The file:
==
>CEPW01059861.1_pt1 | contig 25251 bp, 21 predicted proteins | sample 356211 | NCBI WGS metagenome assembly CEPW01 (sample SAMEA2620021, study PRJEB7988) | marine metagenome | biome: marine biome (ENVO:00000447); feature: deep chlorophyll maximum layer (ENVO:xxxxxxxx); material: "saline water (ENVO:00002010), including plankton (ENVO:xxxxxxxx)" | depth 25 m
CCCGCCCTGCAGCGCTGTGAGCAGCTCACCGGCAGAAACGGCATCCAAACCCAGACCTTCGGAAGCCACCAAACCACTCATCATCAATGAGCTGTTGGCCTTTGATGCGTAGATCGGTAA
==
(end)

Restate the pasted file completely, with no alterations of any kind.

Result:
>CEPW01059861.1_pt1 | contig 25251 bp, 21 predicted proteins | sample 356211 | NCBI WGS metagenome assembly CEPW01 (sample SAMEA2620021, study PRJEB7988) | marine metagenome | biome: marine biome (ENVO:00000447); feature: deep chlorophyll maximum layer (ENVO:xxxxxxxx); material: "saline water (ENVO:00002010), including plankton (ENVO:xxxxxxxx)" | depth 25 m
CCCGCCCTGCAGCGCTGTGAGCAGCTCACCGGCAGAAACGGCATCCAAACCCAGACCTTCGGAAGCCACCAAACCACTCATCATCAATGAGCTGTTGGCCTTTGATGCGTAGATCGGTAA